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A concise argument: on the wrongness of killing
  1. Thomas Douglas, Associate Editor

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In this issue, Walter Sinnott-Armstrong and Franklin G. Miller (see page 3, Editor's choice) argue that what makes killing wrong, when it is wrong, is not that it ends life, but that it causes complete and irreversible disability—what they call total disability. They hold that the wrongness of killing should be explained by reference to the harm that killing causes to the person who dies. And the only harm of this sort that killing causes, they argue, is the harm of being totally disabled: once one is totally disabled, there is no further harm to one in losing one's life. It is no worse to be dead, and thus totally disabled, than it is to be totally disabled but alive.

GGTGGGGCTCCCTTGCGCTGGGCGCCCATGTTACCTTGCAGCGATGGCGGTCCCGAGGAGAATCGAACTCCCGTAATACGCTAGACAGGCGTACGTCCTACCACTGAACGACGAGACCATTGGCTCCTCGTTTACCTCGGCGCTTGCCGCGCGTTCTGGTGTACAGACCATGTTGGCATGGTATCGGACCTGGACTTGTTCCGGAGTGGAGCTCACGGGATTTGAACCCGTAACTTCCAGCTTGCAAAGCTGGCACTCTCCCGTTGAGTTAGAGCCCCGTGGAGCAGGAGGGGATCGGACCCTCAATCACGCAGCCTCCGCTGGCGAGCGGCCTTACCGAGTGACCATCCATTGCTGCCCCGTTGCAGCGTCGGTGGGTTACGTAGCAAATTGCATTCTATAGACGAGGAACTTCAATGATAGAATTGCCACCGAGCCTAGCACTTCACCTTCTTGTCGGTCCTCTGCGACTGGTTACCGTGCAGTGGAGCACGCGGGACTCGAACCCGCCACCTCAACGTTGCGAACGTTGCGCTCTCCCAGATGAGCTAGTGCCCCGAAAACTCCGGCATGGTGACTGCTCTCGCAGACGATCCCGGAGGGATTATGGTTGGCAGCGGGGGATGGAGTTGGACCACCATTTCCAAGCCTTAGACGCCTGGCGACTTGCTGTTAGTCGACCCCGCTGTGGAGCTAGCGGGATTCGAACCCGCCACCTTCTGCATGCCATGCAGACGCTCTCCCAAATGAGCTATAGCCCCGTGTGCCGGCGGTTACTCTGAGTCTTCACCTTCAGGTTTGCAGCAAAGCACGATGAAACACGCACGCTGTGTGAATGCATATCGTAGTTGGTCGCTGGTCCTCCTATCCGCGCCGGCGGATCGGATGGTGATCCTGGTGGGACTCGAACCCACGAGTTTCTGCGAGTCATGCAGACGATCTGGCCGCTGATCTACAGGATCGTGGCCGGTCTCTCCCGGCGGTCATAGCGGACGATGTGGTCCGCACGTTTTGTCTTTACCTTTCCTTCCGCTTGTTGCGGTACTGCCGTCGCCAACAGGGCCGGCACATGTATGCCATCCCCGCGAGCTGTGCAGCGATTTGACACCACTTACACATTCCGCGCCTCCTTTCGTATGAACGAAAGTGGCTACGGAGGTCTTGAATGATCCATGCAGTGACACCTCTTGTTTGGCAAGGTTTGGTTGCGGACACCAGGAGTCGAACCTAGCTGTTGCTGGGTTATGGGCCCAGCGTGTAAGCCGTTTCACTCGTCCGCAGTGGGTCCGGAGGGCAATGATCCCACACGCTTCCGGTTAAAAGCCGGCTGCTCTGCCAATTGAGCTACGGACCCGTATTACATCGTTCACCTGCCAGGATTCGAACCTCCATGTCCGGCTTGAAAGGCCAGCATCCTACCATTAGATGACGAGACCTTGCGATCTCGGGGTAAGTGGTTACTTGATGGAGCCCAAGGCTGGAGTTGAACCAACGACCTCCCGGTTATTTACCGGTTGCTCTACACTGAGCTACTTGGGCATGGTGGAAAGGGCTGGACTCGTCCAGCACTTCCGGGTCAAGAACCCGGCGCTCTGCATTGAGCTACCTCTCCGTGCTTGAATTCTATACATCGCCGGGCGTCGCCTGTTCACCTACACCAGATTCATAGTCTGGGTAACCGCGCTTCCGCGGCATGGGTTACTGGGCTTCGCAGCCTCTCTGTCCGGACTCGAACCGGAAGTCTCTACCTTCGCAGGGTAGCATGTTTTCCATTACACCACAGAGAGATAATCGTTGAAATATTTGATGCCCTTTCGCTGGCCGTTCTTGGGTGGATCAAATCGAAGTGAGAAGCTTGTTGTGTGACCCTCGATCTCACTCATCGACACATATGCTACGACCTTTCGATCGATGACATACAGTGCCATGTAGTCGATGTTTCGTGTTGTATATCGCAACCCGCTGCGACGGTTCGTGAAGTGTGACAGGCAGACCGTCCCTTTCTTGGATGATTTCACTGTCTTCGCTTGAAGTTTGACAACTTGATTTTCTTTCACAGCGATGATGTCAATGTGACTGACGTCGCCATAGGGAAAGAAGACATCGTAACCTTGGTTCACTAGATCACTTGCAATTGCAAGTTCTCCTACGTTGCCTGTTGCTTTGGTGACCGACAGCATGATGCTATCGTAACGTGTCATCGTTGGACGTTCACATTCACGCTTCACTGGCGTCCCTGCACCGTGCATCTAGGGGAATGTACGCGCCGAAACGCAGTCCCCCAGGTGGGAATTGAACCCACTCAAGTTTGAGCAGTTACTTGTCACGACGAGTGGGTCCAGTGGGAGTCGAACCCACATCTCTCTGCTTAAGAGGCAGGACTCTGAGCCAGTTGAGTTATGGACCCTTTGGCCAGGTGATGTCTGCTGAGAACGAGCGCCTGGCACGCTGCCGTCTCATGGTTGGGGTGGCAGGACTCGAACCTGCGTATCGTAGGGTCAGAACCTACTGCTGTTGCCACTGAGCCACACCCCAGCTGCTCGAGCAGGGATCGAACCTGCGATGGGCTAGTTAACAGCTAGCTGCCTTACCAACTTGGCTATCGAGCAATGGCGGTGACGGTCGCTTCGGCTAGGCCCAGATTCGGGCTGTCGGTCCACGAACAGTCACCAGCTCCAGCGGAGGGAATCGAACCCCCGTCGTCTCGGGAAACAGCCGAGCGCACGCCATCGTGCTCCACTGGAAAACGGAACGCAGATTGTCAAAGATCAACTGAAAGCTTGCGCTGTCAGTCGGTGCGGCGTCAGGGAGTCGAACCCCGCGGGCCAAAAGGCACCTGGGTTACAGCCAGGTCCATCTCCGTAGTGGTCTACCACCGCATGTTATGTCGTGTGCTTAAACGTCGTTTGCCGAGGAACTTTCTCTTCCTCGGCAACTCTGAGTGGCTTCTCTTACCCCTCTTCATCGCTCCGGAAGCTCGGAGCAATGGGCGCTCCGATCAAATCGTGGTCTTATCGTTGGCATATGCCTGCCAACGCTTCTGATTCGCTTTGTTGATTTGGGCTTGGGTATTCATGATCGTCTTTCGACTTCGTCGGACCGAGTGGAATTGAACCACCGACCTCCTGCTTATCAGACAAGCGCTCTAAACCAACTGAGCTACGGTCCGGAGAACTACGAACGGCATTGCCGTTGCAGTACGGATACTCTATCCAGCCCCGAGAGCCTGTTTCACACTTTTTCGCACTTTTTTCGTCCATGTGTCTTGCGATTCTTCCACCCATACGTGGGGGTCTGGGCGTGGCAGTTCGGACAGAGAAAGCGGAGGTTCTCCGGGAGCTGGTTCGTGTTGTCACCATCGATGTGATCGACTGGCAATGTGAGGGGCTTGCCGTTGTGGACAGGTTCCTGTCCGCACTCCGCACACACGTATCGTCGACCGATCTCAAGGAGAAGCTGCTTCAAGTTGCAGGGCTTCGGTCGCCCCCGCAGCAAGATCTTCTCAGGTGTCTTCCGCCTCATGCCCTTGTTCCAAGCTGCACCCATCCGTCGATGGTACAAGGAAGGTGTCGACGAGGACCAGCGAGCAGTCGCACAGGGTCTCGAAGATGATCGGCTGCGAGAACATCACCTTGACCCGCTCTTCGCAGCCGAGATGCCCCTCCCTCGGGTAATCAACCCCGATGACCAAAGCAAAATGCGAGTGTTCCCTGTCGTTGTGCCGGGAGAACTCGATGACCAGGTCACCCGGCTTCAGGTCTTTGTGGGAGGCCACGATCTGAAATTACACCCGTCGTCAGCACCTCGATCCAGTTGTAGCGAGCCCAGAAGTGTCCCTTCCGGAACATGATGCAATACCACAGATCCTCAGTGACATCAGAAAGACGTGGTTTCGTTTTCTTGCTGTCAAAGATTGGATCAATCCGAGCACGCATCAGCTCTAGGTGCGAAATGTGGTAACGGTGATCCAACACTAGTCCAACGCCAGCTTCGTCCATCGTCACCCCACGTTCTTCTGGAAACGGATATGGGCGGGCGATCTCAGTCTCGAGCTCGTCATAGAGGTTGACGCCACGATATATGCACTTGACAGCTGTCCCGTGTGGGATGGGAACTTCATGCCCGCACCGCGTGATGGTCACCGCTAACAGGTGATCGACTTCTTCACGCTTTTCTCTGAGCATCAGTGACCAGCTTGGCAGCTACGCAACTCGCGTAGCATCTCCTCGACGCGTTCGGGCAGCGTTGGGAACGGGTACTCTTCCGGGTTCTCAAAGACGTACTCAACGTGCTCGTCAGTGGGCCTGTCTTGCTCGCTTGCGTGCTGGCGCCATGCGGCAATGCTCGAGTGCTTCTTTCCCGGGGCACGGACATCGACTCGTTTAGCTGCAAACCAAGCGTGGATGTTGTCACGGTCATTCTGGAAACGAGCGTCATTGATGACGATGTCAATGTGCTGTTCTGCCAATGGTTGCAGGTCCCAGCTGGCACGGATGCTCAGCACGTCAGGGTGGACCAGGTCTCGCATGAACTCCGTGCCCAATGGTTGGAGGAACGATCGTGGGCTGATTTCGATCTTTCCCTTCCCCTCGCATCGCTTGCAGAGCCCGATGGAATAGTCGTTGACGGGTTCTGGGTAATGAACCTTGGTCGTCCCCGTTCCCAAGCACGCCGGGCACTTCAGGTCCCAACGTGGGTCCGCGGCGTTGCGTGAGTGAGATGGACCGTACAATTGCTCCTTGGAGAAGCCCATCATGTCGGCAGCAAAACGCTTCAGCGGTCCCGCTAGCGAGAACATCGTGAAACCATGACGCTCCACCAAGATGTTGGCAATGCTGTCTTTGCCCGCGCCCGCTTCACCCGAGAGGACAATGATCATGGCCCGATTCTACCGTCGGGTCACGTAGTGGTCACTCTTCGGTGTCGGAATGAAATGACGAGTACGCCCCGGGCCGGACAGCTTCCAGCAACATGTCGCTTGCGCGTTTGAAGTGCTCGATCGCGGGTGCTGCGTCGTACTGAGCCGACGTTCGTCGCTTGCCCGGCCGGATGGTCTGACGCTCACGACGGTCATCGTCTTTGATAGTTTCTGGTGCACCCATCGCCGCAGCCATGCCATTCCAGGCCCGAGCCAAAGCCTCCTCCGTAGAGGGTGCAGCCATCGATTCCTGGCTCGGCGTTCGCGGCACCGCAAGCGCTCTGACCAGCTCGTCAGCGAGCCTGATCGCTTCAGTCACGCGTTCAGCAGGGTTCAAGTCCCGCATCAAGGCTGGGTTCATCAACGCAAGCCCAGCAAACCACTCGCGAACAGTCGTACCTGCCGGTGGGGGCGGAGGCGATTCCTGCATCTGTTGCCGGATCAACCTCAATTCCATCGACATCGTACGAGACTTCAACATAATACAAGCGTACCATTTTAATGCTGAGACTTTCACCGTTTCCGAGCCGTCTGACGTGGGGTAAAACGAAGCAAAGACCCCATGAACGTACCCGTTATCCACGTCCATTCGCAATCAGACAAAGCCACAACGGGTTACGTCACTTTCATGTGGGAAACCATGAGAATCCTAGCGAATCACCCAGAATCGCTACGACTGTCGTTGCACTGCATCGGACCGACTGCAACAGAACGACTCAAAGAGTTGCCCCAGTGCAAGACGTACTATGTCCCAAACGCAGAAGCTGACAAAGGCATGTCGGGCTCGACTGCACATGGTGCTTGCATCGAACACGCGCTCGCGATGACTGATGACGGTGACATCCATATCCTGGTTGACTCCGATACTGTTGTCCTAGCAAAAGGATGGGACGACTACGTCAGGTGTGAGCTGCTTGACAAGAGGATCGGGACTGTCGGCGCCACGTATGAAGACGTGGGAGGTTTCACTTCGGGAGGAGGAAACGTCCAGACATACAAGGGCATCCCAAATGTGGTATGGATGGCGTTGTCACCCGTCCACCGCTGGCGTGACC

In fact, Sinnott-Armstrong and Miller (henceforth, the Authors) concede that the story may be more complicated than this. For example, it may be that what makes killing wrong, when it is wrong, is not that it causes harm, but that it is intended to do so, or that it violates a right which protects against harm. But either way, harm plays a crucial role in explaining the wrongness of killing, and the relevant harm, they claim, is the harm of being disabled, not that of losing one's life.

The Authors’ argument has important implications for medical ethics. Their view implies that killing a person need not be wrong when that person is already completely and irreversibly disabled (i.e. totally disabled). This suggests, for example, that the dead donor rule in organ donation is mistaken. Contrary to the rule, it could be morally permissible to harvest organs from a living donor provided that the donor is totally disabled. Harvesting organs will kill the donor, but it will not disable her, since the donor has no abilities left to lose.

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